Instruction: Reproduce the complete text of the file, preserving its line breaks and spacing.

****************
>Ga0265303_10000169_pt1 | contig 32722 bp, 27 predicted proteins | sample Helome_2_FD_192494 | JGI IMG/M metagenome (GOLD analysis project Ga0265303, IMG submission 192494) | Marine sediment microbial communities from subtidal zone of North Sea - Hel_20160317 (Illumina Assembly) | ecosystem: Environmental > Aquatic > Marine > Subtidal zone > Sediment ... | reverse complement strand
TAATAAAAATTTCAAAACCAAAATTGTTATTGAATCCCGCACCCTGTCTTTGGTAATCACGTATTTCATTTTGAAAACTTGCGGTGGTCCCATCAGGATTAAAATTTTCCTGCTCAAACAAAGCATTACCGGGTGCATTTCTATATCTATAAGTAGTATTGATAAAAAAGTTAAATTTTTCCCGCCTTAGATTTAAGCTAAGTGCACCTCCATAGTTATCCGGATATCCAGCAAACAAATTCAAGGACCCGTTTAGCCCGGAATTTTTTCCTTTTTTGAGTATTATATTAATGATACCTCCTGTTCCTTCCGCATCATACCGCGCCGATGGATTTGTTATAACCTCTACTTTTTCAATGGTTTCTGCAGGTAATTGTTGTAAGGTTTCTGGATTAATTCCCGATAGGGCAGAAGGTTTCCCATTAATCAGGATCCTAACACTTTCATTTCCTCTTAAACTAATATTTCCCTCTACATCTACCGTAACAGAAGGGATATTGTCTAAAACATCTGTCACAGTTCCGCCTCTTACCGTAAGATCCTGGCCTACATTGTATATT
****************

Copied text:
>Ga0265303_10000169_pt1 | contig 32722 bp, 27 predicted proteins | sample Helome_2_FD_192494 | JGI IMG/M metagenome (GOLD analysis project Ga0265303, IMG submission 192494) | Marine sediment microbial communities from subtidal zone of North Sea - Hel_20160317 (Illumina Assembly) | ecosystem: Environmental > Aquatic > Marine > Subtidal zone > Sediment ... | reverse complement strand
TAATAAAAATTTCAAAACCAAAATTGTTATTGAATCCCGCACCCTGTCTTTGGTAATCACGTATTTCATTTTGAAAACTTGCGGTGGTCCCATCAGGATTAAAATTTTCCTGCTCAAACAAAGCATTACCGGGTGCATTTCTATATCTATAAGTAGTATTGATAAAAAAGTTAAATTTTTCCCGCCTTAGATTTAAGCTAAGTGCACCTCCATAGTTATCCGGATATCCAGCAAACAAATTCAAGGACCCGTTTAGCCCGGAATTTTTTCCTTTTTTGAGTATTATATTAATGATACCTCCTGTTCCTTCCGCATCATACCGCGCCGATGGATTTGTTATAACCTCTACTTTTTCAATGGTTTCTGCAGGTAATTGTTGTAAGGTTTCTGGATTAATTCCCGATAGGGCAGAAGGTTTCCCATTAATCAGGATCCTAACACTTTCATTTCCTCTTAAACTAATATTTCCCTCTACATCTACCGTAACAGAAGGGATATTGTCTAAAACATCTGTCACAGTTCCGCCTCTTACCGTAAGATCCTGGCCTACATTGTATATT